Thwaites Glacier in the Amundsen Sea sector of West Antarctica has an area of -182 000 km2, and much of it is grounded well below sea level with an inward-sloping bed (Holt and others, 2006). The catchment consists of tributaries that merge into the main trunk (Fig. 1). The glacier is currently losing mass at a rate of - 20 Gt a–1 (Rignot and others, 2008); thinning is 4 ma–1 in fast-moving regions near the grounding line, decreasing to 0.1 ma–1 in slower-moving (<100m a-1) regions farther inland (Pritchard and others, 2012). Changes over the past three decades include acceleration (Rignot and others, 2002), increased thinning (Pritchard and others, 2009; Shepherd and others, 2012), loss of ice-shelf buttressing (MacGregor and others, 2012) and increased ocean warming (Pritchard and others, 2012). Accumulation in the catchment has changed little over past decades (Medley and others, 2013).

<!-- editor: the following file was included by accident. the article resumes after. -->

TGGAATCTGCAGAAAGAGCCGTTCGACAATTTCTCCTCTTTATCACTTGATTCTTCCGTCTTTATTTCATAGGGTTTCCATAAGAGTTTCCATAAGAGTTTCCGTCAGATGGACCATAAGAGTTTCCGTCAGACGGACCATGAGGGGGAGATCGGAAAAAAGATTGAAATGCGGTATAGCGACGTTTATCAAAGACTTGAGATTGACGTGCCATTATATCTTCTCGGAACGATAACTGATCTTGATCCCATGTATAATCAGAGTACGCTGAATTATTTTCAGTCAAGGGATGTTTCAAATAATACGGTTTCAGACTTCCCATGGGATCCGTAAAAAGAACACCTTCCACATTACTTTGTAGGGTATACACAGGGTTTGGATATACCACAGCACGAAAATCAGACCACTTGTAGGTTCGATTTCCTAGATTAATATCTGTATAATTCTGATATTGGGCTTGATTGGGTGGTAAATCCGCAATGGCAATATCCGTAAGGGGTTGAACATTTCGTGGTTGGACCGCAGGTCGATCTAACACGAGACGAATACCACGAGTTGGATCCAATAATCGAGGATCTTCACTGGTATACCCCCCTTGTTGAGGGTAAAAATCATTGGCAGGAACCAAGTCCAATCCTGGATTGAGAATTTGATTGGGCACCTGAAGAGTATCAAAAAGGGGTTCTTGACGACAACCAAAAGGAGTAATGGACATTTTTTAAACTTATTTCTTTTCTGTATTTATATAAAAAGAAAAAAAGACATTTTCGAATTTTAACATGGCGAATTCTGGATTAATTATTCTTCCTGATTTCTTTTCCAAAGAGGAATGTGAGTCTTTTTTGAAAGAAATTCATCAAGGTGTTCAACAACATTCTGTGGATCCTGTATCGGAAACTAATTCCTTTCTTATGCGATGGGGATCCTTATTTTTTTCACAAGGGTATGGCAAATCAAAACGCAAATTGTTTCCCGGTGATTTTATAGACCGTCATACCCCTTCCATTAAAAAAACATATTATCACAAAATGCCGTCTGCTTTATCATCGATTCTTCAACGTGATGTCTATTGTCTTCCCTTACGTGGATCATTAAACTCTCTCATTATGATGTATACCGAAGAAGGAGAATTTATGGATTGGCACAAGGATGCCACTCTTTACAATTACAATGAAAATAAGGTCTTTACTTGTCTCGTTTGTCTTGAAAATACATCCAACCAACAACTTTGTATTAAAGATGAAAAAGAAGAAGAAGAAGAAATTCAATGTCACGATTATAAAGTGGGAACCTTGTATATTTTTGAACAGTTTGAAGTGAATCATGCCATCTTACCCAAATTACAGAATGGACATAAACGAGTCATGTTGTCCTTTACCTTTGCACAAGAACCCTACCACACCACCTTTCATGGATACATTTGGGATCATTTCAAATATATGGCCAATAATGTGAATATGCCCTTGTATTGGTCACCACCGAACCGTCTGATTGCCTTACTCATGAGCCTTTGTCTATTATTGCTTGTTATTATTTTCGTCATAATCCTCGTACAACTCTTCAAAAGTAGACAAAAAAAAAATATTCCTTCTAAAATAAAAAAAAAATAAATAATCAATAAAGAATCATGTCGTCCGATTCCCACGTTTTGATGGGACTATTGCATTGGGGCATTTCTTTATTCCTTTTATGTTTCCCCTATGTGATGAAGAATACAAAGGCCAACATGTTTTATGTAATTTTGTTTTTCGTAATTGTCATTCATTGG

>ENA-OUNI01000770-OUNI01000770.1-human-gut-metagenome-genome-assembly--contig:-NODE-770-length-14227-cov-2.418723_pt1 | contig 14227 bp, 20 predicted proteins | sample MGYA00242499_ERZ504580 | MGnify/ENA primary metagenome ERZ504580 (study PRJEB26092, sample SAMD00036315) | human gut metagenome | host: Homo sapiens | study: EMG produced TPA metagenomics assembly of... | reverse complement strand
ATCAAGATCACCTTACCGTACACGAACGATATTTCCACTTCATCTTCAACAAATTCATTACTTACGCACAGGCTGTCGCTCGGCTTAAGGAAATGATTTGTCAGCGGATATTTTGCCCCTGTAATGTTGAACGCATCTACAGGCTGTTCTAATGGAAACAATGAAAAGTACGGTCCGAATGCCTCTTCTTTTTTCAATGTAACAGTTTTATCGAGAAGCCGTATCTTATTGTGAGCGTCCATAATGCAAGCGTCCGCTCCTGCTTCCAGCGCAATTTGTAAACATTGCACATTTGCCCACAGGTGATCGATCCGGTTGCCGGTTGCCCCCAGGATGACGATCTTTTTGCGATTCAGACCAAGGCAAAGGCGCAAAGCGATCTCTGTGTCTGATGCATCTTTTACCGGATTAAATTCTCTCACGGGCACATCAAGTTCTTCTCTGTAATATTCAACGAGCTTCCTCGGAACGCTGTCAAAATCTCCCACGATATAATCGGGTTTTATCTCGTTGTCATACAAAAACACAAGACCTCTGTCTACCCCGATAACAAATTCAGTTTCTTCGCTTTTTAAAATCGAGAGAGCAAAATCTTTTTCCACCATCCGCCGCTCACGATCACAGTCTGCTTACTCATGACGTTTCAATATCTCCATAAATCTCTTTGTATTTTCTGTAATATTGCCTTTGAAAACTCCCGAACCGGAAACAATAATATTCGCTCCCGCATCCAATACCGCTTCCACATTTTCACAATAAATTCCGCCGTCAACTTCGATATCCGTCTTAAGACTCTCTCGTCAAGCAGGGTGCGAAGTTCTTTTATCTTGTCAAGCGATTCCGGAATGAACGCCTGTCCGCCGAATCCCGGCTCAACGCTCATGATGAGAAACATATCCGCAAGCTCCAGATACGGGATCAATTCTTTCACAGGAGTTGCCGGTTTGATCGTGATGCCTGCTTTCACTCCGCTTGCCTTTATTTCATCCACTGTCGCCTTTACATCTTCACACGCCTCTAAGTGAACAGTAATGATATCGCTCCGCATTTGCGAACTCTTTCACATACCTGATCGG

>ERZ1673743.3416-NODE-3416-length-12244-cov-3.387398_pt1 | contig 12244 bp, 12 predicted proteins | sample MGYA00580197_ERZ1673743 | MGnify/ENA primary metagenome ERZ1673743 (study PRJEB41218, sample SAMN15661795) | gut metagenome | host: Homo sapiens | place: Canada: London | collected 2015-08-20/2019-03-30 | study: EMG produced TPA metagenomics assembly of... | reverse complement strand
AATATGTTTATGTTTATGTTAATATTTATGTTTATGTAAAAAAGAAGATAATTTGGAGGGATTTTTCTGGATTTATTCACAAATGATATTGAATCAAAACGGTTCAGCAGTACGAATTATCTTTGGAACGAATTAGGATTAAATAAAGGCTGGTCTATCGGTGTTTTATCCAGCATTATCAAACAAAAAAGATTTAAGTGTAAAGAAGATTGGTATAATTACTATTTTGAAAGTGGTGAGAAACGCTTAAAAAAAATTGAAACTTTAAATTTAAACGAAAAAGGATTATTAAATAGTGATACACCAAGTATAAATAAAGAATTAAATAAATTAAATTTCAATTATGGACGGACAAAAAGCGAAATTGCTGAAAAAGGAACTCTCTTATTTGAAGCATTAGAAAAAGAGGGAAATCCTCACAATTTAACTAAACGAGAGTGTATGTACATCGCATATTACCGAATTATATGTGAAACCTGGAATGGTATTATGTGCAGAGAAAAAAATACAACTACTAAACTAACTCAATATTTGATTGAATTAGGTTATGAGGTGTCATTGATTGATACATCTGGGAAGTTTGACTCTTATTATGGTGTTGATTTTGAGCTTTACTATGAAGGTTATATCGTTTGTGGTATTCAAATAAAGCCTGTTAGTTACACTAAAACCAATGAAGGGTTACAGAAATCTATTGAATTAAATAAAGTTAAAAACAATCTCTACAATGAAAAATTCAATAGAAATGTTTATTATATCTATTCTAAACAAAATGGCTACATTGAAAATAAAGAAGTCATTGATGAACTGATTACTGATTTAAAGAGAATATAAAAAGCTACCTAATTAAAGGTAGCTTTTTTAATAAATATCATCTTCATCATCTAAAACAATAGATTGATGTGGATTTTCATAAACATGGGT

Fig. 1. InSAR velocity map (Joughin and others, 2009) overlain by radar lines (Holt and others, 2006). Green lines are radar lines collected in the AGASEA (Airborne Geophysical Survey of the Amundsen Sea Embayment, Antarctica) campaign. Purple and orange lines indicate areas where radar-detected features were tracked; orange lines are shown in Figure 2 . The numbers indicate radar lines L1–L8. Yellow circles are shallow core locations from the United States International Trans-Antarctic Scientific Expedition. Red circle is the West Antarctic Ice Sheet Divide ice-core site. A–E are GPS locations. Bold black line is approximate grounding line position. Inset map shows study location.